“Giving back”

Syracuse University's Carnegie Library. Taken ...

Carnegie Library at Syracuse University

This post from Don Boudreaux and this opinion piece from Daniel Henninger at the Wall Street Journal are about  “giving back” to the community.

Boudreaux takes exception to the use of the phrase after receiving a promo piece from Ritz-Carlton touting their “giving back” to the community activities.

Please, though, unless your profits are the product of dishonest deals or theft, please drop the rhetoric of “giving back.”  This sort of talk implies that you possess something that isn’t rightfully yours.

Henninger defends against the idea that the government must act as the intermediary of “giving back” by pointing out that voluntary philanthropy seems to be working well:

Since the Pilgrims, no nation has seen more wealth flow back from those who earned it into the welfare of the nation they inhabit.

Andrew Carnegie alone built more than 1,600 libraries in the U.S. Today, according to Internal Revenue Service data, there are some 110,000 grant-making private foundations in the U.S. Beyond the foundations bearing the names of famously undertaxed plutocrats such as Warren Buffet and Bill Gates there are another hundred thousand or so, often run by modestly wealthy families whose foundations support a vast array of needs—scholarships, schools, hospitals, cultural institutions and even causes across the political spectrum, no doubt including windmills.

Great points.  But I think there’s a more important point that we overlook when thinking about “giving back”.

Before business owners donate a dime to charity they have already “given back” a great deal just by the mere existence of their business.

First, they’ve given back in the form of the value they create for customers who voluntarily pay for the business’s product or service.  It’s this value that differentiates us from our cave dwelling ancestors, gives us the standard of living we enjoy, enables government to exist and generates the wealth that can be donated to charity.  And that is not well understood by most people.

Many people seem to view businesses as criminal-like organizations designed to exploit customers, even though most of these same people take delight and comfort in many of the products these enterprises make available to them.  This has to be some sort of paradox or dissonance.

Second, businesses have “given back” in the form of the gainful employment they’ve provided to the employees of the business.

Because of the value of the products and services and the jobs it provides, I contend that owning and operating a successful business often does more good for the community than a charity and is the source of what allows us to donate to charity.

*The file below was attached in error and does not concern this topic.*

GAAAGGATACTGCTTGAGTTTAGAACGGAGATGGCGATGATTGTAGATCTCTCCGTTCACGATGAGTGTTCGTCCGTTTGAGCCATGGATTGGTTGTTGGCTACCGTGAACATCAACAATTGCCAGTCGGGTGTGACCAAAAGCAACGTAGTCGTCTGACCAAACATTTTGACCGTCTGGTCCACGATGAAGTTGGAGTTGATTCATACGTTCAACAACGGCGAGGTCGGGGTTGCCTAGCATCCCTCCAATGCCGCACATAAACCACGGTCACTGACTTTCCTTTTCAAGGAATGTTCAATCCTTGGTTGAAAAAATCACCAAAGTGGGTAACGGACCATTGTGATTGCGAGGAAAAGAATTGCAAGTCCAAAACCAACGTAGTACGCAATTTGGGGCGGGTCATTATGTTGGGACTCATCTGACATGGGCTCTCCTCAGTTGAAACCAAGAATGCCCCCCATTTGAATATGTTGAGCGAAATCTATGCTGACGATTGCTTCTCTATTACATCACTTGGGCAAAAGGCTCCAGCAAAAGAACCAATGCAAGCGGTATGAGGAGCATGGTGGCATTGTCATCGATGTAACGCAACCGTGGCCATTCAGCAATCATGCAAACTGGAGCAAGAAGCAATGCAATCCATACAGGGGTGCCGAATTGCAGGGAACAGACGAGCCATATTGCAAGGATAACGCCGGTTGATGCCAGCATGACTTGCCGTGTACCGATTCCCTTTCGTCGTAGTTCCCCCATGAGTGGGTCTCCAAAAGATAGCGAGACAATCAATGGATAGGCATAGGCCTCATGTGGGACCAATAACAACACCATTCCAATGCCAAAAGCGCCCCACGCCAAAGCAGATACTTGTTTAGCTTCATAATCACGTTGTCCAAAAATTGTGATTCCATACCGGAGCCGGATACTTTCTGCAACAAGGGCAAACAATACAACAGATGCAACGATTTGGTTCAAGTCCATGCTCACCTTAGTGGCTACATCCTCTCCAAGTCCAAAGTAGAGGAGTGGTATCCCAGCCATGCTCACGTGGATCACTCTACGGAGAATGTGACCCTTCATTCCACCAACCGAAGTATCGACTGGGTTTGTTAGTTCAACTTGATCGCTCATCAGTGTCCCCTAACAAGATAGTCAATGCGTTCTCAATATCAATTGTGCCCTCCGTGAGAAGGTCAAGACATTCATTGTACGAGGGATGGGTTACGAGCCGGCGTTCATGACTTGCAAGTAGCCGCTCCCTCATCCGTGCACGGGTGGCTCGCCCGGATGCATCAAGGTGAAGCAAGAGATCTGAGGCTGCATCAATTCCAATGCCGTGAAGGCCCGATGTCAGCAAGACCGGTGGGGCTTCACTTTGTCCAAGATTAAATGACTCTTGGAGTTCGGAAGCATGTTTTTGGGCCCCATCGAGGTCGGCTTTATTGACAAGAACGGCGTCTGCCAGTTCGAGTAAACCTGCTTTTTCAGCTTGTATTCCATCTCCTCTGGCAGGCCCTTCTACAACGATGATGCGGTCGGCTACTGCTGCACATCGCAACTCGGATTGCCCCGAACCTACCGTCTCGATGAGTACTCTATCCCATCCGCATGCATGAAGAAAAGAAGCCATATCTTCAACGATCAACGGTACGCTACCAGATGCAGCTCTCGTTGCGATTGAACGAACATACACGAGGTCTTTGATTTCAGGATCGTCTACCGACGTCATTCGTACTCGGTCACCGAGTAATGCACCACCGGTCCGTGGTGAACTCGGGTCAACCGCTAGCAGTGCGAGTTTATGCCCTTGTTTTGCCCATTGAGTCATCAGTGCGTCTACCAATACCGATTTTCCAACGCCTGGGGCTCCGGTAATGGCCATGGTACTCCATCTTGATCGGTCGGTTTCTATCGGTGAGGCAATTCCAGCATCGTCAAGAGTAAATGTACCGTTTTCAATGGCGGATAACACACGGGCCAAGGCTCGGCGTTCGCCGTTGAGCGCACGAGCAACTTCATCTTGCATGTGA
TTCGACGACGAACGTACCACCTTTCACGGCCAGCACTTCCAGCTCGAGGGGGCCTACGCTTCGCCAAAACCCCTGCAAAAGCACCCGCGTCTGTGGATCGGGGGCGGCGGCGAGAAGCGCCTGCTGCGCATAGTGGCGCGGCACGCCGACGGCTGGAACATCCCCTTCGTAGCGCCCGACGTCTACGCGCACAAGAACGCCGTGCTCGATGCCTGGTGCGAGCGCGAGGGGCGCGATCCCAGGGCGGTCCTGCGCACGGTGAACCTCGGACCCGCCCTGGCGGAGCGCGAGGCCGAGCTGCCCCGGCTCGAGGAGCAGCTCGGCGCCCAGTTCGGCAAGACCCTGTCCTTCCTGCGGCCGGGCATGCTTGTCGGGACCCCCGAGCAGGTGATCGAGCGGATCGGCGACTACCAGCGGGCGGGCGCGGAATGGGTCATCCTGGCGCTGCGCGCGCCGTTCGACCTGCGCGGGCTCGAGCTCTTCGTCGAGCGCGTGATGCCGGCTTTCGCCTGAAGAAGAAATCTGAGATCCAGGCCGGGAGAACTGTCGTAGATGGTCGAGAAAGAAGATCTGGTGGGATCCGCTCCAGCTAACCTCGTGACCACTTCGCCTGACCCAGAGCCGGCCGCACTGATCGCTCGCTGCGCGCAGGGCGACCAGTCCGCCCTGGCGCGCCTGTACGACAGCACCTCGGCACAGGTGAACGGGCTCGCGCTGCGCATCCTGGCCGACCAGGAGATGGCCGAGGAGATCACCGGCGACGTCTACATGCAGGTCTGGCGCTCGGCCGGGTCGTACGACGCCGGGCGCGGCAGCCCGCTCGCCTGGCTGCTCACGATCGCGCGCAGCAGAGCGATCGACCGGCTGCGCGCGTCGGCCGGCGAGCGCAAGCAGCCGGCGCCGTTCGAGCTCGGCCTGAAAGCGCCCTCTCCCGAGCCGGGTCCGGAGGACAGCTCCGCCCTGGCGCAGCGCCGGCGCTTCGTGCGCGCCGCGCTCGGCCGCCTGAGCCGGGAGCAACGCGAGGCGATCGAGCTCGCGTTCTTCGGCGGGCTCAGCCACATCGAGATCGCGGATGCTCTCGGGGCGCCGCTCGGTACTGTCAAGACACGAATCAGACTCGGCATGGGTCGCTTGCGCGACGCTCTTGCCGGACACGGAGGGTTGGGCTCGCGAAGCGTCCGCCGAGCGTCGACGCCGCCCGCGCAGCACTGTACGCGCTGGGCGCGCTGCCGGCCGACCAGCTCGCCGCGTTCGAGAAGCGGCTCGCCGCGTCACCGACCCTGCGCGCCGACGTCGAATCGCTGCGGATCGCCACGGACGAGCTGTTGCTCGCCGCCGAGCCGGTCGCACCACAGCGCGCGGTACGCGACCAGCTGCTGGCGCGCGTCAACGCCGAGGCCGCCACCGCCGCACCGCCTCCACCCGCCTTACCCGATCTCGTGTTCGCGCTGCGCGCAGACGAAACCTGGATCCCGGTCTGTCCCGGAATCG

Even wealthy folks don’t seem to grasp this.  Once they earn their wealth, they often create charitable foundations to “give back”.  I don’t begrudge them of their right to do this.  But, I wonder if they consider whether that’s the best use of their wealth.

Henninger cites Andrew Carnegie for building 1,600 libraries.  I love libraries and I think they add tremendous value to a community.

But, we ignore opportunity cost and we don’t ask what would we have if Carnegie didn’t build a library for us?  Would we have nothing?  I don’t think so.

Donations were not used to open thousands of Blockbuster video stores across the nation, which is essentially a for-fee library.  Donations were not needed for Netflix and RedBox to find better ways to lend videos.

We might have something very different without Carnegie’s libraries, but I believe we would have something.  Without Carnegie, libraries might look more like Blockbuster than the august buildings we have now (see picture).  But, is that really so bad? Do we like libraries because of their grand buildings or because they give us access to a wide range of books, periodicals and reference materials?  My local library is not in an extravagant building and that doesn’t stop me from using it.

Rather than over build beautiful free libraries, perhaps Carnegie could have paid for the less fortunate to use Blockbuster-like fee libraries that may have emerged.  He could have invested in for-fee libraries and built an organization that could be sustained by its users rather than third party funding sources.

Which brings us back to opportunity cost.  Was there a more effective way for Carnegie to use his money?

I would argue yes.  We’ll never know how much better off and how many more jobs we would have now had Carnegie decided to invest and grow more businesses instead of building libraries that might have been built anyway.

The same goes for many of the other wealthy who are “giving back”.  They may find creative and effective ways of donating that will produce great value.  But, all I ask is that they consider that, for some, the best thing they may be able to do is to reinvest and teach others how to carry on their efforts.


I was the 301st person to watch this on Youtube

Here’s the second round of the Keynes vs. Hayek.  Enjoy.  I donated $50 to this project.

And here’s Round 1 in case you missed it.

Thanks to Russ Roberts and John Papola for their excellent efforts, great lyrics and high production value!  There’s a lot of depth to both videos in the lyrics, in the folks who are mentioned and the folks who pop up in the video.  These are excellent learning tools.

Gas prices

A common quandary that perplexes many folks is fluctuating gas prices.  Whenever gas prices increase quickly, I typically hear something like the following:

  1. The cost of the current stock of gas in the underground tank at the gas station was bought at a lower price.
  2. Rising gas prices do not change what the gas station paid for that current stock.
  3. The gas station could keep the lower pump price and still have cleared a nice profit on that stock of gas.